Irving Fields still enjoying happy hour in his golden years
Is there irony in booking a 90-year-old cocktail lounge act alongside Socalled, the poster boy for klezmer hip-hop fusion, and Gonzales, hip-hop’s answer to Keith Jarrett? Not one bit. Irving Fields may be the only one of the three with a weekly house gig at a chichi Italian eatery, but his place on the bill is no joke.
Best known for his ability to turn almost any topic into ivory-tickled cocktail kitsch, Fields also claims status as a genuine jazz-fusion pioneer. His 1959 album Bagels & Bongos started not only a furor for Jewish-inflected Latin jazz (the album sold two million units), but launched a trend in popular music that opened the field to all manner of fusion experiments. Fields himself followed up his classic disc with Pizzas & Bongos, Champagne & Bongos and Bikinis & Bongos, the swaying lilt of Hawaiian music in the latter colliding with the propulsive rhythms of Latin.
Fields got the bug for Latin beat doing the cruise line circuit when he was only 15; stops in Havana and San Juan introduced the young pianist to the infectious sound. He was an instant convert. His career, however, was not a foregone conclusion.
"I took my first piano lesson at 8 and I didn’t like it," Fields says. "I wanted to be playing punch ball or box ball with the other kids. My folks wanted to keep us kids off the street and get some culture in our lives. But it wasn’t something I was thankful for, not until I composed my first little song. That gave me a sense of responsibility. From there, I never looked back."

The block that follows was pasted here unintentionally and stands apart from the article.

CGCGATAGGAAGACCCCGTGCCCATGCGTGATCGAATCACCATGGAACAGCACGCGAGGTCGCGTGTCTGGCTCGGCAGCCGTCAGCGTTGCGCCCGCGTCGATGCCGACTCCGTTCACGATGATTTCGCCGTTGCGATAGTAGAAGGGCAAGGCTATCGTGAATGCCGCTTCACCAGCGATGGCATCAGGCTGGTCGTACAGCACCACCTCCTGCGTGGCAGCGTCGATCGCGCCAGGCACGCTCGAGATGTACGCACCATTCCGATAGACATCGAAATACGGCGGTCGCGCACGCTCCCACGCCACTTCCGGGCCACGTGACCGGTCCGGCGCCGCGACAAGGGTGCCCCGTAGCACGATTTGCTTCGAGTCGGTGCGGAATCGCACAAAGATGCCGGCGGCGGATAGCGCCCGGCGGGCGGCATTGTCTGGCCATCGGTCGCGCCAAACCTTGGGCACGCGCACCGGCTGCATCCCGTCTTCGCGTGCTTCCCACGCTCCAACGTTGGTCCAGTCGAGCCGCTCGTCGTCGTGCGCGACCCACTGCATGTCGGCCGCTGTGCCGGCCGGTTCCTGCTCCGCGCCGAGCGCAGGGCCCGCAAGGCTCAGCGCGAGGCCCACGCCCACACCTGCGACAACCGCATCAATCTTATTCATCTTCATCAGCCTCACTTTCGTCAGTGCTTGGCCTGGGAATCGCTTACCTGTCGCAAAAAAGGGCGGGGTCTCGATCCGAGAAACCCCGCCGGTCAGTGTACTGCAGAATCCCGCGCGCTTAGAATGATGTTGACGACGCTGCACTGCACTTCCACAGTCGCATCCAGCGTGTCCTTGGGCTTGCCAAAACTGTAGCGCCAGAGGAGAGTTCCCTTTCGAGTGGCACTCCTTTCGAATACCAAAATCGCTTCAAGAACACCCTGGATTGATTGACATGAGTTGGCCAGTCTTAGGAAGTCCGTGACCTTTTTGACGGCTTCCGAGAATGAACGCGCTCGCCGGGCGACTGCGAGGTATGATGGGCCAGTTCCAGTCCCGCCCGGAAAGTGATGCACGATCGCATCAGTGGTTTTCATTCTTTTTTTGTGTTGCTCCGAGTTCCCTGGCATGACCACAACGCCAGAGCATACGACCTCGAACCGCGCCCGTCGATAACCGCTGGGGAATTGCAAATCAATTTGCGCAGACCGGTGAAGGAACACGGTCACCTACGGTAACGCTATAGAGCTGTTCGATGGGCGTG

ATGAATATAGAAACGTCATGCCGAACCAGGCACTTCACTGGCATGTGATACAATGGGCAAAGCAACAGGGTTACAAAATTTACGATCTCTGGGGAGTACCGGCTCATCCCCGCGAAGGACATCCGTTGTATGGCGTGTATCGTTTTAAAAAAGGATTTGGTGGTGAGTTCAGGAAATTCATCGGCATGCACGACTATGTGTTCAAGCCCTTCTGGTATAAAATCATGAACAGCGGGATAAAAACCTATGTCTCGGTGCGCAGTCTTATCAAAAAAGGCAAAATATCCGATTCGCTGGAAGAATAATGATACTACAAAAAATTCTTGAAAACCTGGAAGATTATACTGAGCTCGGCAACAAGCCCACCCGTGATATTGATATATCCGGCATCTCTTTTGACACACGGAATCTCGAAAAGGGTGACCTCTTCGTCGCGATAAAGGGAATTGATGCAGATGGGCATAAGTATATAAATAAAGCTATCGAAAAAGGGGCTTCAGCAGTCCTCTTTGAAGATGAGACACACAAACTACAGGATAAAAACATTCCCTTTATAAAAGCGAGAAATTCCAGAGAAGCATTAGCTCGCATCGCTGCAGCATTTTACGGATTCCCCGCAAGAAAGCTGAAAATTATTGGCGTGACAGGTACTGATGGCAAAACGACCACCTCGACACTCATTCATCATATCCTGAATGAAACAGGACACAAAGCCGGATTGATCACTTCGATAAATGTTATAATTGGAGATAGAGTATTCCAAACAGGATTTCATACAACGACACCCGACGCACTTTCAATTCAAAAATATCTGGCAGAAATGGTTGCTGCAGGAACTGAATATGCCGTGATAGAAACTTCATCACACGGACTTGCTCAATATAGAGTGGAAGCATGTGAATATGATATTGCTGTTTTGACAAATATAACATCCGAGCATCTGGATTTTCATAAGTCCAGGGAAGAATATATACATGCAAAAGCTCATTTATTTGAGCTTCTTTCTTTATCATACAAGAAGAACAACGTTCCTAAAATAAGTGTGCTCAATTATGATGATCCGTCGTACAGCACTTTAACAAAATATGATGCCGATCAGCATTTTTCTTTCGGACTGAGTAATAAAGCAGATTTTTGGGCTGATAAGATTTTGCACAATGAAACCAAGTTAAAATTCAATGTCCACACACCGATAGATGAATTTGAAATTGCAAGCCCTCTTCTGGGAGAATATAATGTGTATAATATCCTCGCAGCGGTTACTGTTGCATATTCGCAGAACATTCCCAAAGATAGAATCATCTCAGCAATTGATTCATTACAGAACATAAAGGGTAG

Seven decades later, Irving Fields is still hammering the eighty-eight. He’s been a favourite of the bright and beautiful from Miami Beach to the Catskills, from Las Vegas to Tokyo, from the high seas to Carnegie Hall. He’s a Letterman regular and just wrapped a private audience for the First Lady. Reboot Stereophonic, a non-profit company dedicated to preserving Jewish music classics, has just re-released Bagels & Bongos. Fields is on the comeback.
For all that he’s been called the godfather of schmaltz, we shouldn’t be duped by the title. Fields is a technical player of astounding prowess and style.
"I used to love those big orchestras that blended jazz and classical orchestrations," he explains. "I found that I could arrange the piano to sound like an orchestra. When I play, I like the top of the piano to sound like flutes or clarinets and the bottom part like a trombone. I fiddle with the tempos, the keys and the chord constructions. I can pack a lot of instruments into one piano."
Irving Fields (9 p.m.) with Gonzales (10 p.m.) and Socalled (11:30 p.m.) at Théâtre National (1220 Ste-Catherine E.), Oct. 3